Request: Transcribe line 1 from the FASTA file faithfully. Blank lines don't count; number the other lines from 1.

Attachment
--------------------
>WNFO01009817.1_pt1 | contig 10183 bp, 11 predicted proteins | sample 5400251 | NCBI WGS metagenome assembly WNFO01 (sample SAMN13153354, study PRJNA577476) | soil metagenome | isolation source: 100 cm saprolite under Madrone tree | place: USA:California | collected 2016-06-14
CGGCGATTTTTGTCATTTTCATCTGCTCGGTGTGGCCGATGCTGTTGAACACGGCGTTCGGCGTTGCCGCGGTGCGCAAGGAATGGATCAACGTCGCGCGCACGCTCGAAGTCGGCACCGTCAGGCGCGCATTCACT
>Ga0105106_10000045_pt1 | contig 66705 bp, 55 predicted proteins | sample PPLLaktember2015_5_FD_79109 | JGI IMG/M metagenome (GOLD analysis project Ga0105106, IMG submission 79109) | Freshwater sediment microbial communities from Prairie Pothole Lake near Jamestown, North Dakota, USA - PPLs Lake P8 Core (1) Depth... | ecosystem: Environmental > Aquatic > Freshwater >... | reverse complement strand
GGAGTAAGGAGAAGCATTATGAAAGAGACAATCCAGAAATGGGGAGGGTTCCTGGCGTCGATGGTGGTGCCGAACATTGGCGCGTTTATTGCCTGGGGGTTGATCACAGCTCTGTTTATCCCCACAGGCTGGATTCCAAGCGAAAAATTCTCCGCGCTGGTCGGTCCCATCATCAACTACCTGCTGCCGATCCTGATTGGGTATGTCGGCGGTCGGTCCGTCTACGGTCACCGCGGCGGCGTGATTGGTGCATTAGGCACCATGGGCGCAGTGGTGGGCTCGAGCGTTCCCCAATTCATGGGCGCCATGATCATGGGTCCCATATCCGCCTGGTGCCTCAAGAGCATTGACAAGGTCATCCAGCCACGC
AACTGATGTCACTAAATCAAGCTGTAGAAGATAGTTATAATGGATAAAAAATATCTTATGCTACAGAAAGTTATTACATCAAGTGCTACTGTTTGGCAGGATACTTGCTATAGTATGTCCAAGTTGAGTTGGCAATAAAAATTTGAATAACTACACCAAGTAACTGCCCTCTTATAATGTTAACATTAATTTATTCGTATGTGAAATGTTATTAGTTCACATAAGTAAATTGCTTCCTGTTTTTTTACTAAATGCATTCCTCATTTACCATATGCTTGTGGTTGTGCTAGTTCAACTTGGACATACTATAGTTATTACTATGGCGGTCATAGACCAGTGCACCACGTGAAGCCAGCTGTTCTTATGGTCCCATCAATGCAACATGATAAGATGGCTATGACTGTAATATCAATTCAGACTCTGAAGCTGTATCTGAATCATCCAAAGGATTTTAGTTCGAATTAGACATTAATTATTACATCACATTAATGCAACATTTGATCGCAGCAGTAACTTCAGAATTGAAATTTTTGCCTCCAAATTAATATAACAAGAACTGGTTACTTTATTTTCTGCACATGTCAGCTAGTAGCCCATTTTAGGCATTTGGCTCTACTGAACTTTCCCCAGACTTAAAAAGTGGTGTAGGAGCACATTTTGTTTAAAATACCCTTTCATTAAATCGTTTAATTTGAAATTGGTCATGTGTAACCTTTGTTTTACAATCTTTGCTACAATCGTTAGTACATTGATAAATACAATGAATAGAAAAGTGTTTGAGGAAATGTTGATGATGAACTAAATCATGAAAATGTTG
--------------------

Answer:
>WNFO01009817.1_pt1 | contig 10183 bp, 11 predicted proteins | sample 5400251 | NCBI WGS metagenome assembly WNFO01 (sample SAMN13153354, study PRJNA577476) | soil metagenome | isolation source: 100 cm saprolite under Madrone tree | place: USA:California | collected 2016-06-14